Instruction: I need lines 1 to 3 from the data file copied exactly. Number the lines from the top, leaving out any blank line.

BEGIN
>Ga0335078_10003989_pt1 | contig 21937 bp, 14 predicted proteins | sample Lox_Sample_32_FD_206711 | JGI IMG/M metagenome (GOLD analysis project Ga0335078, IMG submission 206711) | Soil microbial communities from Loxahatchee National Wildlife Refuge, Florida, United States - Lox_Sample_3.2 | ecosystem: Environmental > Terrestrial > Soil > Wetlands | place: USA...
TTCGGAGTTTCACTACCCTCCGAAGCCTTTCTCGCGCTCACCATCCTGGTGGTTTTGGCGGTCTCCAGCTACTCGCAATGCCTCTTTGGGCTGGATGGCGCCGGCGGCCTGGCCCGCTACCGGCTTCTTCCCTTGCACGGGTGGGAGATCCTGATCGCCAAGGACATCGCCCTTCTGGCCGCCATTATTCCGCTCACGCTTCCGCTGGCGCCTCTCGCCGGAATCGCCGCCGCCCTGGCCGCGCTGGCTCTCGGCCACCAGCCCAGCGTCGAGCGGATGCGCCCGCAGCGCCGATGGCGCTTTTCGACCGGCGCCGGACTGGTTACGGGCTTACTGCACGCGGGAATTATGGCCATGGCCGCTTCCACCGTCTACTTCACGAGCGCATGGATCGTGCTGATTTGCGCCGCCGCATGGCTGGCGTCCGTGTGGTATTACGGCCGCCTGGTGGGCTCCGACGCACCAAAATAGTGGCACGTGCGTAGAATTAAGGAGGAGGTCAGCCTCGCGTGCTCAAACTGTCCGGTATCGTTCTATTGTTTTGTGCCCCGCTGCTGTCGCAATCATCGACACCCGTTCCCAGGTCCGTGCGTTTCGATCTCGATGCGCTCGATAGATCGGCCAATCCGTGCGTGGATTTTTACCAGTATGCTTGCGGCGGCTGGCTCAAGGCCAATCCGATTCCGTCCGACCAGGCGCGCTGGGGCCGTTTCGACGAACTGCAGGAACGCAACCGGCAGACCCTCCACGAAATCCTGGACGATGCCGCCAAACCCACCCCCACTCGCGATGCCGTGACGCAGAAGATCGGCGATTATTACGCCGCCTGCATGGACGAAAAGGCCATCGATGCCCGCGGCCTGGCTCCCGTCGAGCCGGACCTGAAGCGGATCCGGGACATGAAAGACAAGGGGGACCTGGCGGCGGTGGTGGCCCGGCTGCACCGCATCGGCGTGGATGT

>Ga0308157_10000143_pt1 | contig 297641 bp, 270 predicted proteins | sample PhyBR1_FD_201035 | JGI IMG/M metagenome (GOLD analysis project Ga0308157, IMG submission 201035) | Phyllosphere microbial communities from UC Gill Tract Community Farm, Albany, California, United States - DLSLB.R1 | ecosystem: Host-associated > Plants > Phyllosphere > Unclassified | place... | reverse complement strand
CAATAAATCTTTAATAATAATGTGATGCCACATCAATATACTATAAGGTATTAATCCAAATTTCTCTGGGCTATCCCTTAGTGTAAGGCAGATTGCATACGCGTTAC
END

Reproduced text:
>Ga0335078_10003989_pt1 | contig 21937 bp, 14 predicted proteins | sample Lox_Sample_32_FD_206711 | JGI IMG/M metagenome (GOLD analysis project Ga0335078, IMG submission 206711) | Soil microbial communities from Loxahatchee National Wildlife Refuge, Florida, United States - Lox_Sample_3.2 | ecosystem: Environmental > Terrestrial > Soil > Wetlands | place: USA...
TTCGGAGTTTCACTACCCTCCGAAGCCTTTCTCGCGCTCACCATCCTGGTGGTTTTGGCGGTCTCCAGCTACTCGCAATGCCTCTTTGGGCTGGATGGCGCCGGCGGCCTGGCCCGCTACCGGCTTCTTCCCTTGCACGGGTGGGAGATCCTGATCGCCAAGGACATCGCCCTTCTGGCCGCCATTATTCCGCTCACGCTTCCGCTGGCGCCTCTCGCCGGAATCGCCGCCGCCCTGGCCGCGCTGGCTCTCGGCCACCAGCCCAGCGTCGAGCGGATGCGCCCGCAGCGCCGATGGCGCTTTTCGACCGGCGCCGGACTGGTTACGGGCTTACTGCACGCGGGAATTATGGCCATGGCCGCTTCCACCGTCTACTTCACGAGCGCATGGATCGTGCTGATTTGCGCCGCCGCATGGCTGGCGTCCGTGTGGTATTACGGCCGCCTGGTGGGCTCCGACGCACCAAAATAGTGGCACGTGCGTAGAATTAAGGAGGAGGTCAGCCTCGCGTGCTCAAACTGTCCGGTATCGTTCTATTGTTTTGTGCCCCGCTGCTGTCGCAATCATCGACACCCGTTCCCAGGTCCGTGCGTTTCGATCTCGATGCGCTCGATAGATCGGCCAATCCGTGCGTGGATTTTTACCAGTATGCTTGCGGCGGCTGGCTCAAGGCCAATCCGATTCCGTCCGACCAGGCGCGCTGGGGCCGTTTCGACGAACTGCAGGAACGCAACCGGCAGACCCTCCACGAAATCCTGGACGATGCCGCCAAACCCACCCCCACTCGCGATGCCGTGACGCAGAAGATCGGCGATTATTACGCCGCCTGCATGGACGAAAAGGCCATCGATGCCCGCGGCCTGGCTCCCGTCGAGCCGGACCTGAAGCGGATCCGGGACATGAAAGACAAGGGGGACCTGGCGGCGGTGGTGGCCCGGCTGCACCGCATCGGCGTGGATGT

>Ga0308157_10000143_pt1 | contig 297641 bp, 270 predicted proteins | sample PhyBR1_FD_201035 | JGI IMG/M metagenome (GOLD analysis project Ga0308157, IMG submission 201035) | Phyllosphere microbial communities from UC Gill Tract Community Farm, Albany, California, United States - DLSLB.R1 | ecosystem: Host-associated > Plants > Phyllosphere > Unclassified | place... | reverse complement strand